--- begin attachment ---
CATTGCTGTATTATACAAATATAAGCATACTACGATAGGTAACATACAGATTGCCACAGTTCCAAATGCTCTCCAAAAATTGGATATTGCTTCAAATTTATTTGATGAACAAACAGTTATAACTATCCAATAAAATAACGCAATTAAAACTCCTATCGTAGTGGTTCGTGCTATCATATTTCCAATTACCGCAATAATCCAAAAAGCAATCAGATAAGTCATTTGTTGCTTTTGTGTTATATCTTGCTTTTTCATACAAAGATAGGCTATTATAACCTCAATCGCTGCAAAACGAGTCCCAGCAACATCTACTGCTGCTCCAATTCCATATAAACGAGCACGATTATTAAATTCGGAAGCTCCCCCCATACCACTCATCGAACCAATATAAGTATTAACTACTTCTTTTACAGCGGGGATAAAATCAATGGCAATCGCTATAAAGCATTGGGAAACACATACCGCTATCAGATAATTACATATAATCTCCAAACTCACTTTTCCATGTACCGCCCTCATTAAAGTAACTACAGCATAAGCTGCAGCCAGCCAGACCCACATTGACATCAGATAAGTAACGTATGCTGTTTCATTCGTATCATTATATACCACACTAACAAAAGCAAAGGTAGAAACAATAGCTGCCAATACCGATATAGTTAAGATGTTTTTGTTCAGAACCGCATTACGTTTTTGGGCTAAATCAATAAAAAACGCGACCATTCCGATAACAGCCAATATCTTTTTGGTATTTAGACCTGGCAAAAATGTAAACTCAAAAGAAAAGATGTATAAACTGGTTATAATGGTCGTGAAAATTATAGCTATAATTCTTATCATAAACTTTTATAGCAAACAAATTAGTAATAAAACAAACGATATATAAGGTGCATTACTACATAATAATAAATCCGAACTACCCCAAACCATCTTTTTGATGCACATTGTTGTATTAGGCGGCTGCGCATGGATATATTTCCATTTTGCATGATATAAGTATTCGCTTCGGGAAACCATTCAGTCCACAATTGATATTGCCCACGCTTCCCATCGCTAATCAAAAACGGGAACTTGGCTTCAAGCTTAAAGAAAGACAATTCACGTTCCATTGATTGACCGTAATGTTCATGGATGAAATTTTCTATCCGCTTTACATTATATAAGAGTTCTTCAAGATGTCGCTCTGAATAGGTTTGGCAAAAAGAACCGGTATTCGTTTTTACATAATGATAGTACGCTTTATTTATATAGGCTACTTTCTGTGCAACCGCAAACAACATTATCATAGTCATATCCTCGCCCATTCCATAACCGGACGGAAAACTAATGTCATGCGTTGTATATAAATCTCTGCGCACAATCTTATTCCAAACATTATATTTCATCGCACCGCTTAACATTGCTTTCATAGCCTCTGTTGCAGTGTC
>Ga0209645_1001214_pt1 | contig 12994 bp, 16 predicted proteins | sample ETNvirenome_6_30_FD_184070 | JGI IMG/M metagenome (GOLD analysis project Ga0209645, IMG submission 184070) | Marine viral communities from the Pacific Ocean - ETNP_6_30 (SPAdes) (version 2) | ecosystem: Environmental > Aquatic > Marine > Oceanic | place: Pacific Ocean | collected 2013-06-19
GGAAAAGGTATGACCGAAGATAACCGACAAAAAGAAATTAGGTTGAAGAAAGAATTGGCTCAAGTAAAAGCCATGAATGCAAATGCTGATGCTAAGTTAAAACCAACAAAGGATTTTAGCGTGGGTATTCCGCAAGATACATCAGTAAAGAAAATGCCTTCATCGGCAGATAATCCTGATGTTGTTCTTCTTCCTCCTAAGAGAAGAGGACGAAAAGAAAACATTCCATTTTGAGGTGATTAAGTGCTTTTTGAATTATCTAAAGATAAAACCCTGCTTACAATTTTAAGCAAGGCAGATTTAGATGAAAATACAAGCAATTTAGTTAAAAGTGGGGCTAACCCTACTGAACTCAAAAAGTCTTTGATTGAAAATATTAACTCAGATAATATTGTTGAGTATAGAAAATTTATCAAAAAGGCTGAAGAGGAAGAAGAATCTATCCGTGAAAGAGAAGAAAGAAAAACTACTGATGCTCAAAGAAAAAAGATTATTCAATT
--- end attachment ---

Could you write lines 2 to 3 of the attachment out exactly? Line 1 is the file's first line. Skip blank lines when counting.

>Ga0209645_1001214_pt1 | contig 12994 bp, 16 predicted proteins | sample ETNvirenome_6_30_FD_184070 | JGI IMG/M metagenome (GOLD analysis project Ga0209645, IMG submission 184070) | Marine viral communities from the Pacific Ocean - ETNP_6_30 (SPAdes) (version 2) | ecosystem: Environmental > Aquatic > Marine > Oceanic | place: Pacific Ocean | collected 2013-06-19
GGAAAAGGTATGACCGAAGATAACCGACAAAAAGAAATTAGGTTGAAGAAAGAATTGGCTCAAGTAAAAGCCATGAATGCAAATGCTGATGCTAAGTTAAAACCAACAAAGGATTTTAGCGTGGGTATTCCGCAAGATACATCAGTAAAGAAAATGCCTTCATCGGCAGATAATCCTGATGTTGTTCTTCTTCCTCCTAAGAGAAGAGGACGAAAAGAAAACATTCCATTTTGAGGTGATTAAGTGCTTTTTGAATTATCTAAAGATAAAACCCTGCTTACAATTTTAAGCAAGGCAGATTTAGATGAAAATACAAGCAATTTAGTTAAAAGTGGGGCTAACCCTACTGAACTCAAAAAGTCTTTGATTGAAAATATTAACTCAGATAATATTGTTGAGTATAGAAAATTTATCAAAAAGGCTGAAGAGGAAGAAGAATCTATCCGTGAAAGAGAAGAAAGAAAAACTACTGATGCTCAAAGAAAAAAGATTATTCAATT